Russ Roberts has one of the best Econtalks I've listened to in a while up. He's talking to mathematician William Byers about uncertainty and imperfections in science, although the discussion is wide ranging.
They make a lot of points I make here on a regular basis which can be summed up as an opposition to a justificationist or foundationalist attitude towards science.
I find Russ's position on all this practically inscrutable. On the one hand he recognizes what scientific modeling and empirical work actually is - it's not a foundationalist attempt at some deeper truth, it's just an imperfect replication of what we see in the world to try to understand it better. Russ knows this. He talks about it in this video! So why is he so critical of modeling and empirical for not living up to a standard that they were never meant to meet? Why not accept it for what it is and what it can do? I have no idea. Russ has always deeply confused me on these points, but the discussion is still good.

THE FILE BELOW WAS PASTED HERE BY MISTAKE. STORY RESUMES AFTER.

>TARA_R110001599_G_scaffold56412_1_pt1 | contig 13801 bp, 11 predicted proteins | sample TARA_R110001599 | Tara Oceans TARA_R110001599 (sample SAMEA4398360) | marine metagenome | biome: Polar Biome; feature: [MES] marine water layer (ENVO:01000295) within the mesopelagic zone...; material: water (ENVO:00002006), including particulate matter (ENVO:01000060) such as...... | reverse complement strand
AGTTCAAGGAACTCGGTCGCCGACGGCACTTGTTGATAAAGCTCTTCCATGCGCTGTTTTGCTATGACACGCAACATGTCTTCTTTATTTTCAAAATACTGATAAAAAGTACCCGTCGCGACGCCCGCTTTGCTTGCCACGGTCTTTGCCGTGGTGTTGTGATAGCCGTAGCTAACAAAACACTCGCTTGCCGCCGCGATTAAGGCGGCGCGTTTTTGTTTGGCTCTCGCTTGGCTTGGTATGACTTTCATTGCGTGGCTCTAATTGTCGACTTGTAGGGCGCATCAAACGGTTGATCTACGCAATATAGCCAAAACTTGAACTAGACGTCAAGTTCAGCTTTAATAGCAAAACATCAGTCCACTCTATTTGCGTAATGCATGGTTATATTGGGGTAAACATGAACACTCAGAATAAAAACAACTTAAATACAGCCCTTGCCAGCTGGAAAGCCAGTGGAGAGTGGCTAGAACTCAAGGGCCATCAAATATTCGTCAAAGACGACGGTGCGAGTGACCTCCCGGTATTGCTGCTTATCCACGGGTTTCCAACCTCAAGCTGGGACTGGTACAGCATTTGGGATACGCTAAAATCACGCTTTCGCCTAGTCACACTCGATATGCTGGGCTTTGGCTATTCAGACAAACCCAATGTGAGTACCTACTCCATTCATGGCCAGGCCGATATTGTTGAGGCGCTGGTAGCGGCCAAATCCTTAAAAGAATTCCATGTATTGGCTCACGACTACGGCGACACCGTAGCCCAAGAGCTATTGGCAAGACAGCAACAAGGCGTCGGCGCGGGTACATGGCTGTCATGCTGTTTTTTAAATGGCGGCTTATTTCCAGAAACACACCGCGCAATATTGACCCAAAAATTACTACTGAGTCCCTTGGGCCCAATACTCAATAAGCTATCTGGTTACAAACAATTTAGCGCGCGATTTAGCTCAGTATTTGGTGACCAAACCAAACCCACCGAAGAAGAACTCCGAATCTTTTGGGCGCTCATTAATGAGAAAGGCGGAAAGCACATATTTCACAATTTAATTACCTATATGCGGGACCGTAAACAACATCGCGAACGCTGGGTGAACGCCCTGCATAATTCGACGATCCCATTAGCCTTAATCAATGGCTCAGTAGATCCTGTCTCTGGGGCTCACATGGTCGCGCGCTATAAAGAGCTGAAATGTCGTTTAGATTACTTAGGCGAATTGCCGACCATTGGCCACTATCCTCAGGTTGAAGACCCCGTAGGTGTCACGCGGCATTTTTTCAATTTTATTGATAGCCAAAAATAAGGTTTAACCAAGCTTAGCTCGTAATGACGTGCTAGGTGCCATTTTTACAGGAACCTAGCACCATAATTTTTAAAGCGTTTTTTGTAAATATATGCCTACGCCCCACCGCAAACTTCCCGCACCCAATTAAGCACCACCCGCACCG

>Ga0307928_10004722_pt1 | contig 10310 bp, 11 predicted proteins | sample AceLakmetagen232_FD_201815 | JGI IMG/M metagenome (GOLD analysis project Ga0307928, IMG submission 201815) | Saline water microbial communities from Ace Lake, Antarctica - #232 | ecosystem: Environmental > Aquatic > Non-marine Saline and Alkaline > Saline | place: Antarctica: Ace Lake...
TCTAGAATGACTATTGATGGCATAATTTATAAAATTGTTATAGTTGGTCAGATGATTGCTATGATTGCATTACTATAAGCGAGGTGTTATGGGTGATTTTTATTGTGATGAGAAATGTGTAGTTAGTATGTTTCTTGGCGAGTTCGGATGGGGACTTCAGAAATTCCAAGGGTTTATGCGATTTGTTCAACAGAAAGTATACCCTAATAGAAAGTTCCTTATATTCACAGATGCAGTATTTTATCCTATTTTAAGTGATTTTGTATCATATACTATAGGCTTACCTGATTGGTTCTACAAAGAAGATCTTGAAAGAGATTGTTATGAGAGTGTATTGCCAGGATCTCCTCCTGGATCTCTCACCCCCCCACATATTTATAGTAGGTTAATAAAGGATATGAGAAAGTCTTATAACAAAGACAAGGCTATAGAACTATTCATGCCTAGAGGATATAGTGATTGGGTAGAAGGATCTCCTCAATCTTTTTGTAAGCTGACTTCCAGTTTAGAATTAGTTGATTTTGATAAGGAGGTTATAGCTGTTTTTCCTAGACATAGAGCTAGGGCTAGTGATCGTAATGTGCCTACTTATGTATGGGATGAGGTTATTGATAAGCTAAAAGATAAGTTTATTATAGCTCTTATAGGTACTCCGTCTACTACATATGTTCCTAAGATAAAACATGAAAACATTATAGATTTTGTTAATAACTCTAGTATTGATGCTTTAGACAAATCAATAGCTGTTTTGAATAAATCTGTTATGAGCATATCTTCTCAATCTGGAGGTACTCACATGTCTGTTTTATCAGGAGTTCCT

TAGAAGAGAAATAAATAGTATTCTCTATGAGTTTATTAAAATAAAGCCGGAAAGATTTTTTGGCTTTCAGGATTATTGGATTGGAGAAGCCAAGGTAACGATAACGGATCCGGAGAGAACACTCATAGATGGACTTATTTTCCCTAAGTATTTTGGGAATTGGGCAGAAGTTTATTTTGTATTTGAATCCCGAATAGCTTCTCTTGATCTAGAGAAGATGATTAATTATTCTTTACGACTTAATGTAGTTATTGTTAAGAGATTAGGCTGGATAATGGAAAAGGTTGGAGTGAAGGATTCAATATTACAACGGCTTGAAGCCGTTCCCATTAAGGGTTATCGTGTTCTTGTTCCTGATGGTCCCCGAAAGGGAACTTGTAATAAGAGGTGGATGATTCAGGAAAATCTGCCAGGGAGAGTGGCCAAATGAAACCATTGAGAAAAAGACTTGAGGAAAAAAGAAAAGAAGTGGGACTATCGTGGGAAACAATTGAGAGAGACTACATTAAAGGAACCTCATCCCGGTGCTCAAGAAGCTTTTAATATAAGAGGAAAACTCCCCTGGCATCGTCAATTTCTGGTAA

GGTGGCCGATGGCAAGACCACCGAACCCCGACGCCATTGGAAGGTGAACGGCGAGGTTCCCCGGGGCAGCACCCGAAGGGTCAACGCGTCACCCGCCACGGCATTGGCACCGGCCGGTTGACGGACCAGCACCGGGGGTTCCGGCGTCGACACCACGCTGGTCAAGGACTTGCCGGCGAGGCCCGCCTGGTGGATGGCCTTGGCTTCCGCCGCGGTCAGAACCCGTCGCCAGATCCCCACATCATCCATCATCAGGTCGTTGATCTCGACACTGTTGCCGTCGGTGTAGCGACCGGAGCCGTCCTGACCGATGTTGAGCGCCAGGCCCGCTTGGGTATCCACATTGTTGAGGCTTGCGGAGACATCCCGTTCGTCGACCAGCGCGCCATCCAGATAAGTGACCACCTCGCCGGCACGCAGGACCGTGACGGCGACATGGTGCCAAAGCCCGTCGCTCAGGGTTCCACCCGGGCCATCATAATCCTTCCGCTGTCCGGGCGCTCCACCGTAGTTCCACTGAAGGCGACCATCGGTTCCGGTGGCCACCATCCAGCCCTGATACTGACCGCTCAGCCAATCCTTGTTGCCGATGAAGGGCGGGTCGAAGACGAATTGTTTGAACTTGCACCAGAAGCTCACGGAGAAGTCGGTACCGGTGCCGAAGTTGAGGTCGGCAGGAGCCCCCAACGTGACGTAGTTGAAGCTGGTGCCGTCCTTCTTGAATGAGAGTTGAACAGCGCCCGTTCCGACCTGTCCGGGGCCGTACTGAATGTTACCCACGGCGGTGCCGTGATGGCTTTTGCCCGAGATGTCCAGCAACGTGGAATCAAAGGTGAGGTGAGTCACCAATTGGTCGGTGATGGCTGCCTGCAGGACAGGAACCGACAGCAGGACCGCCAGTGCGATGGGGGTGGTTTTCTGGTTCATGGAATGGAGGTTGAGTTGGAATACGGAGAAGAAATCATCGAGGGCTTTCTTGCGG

Some work that I think would go well with this talk:
- Kuhn's The Structure of Scientific Revolutions
- Dewey's The Reflex Arc Concept in Psychology
- Keynes's Newton, the Man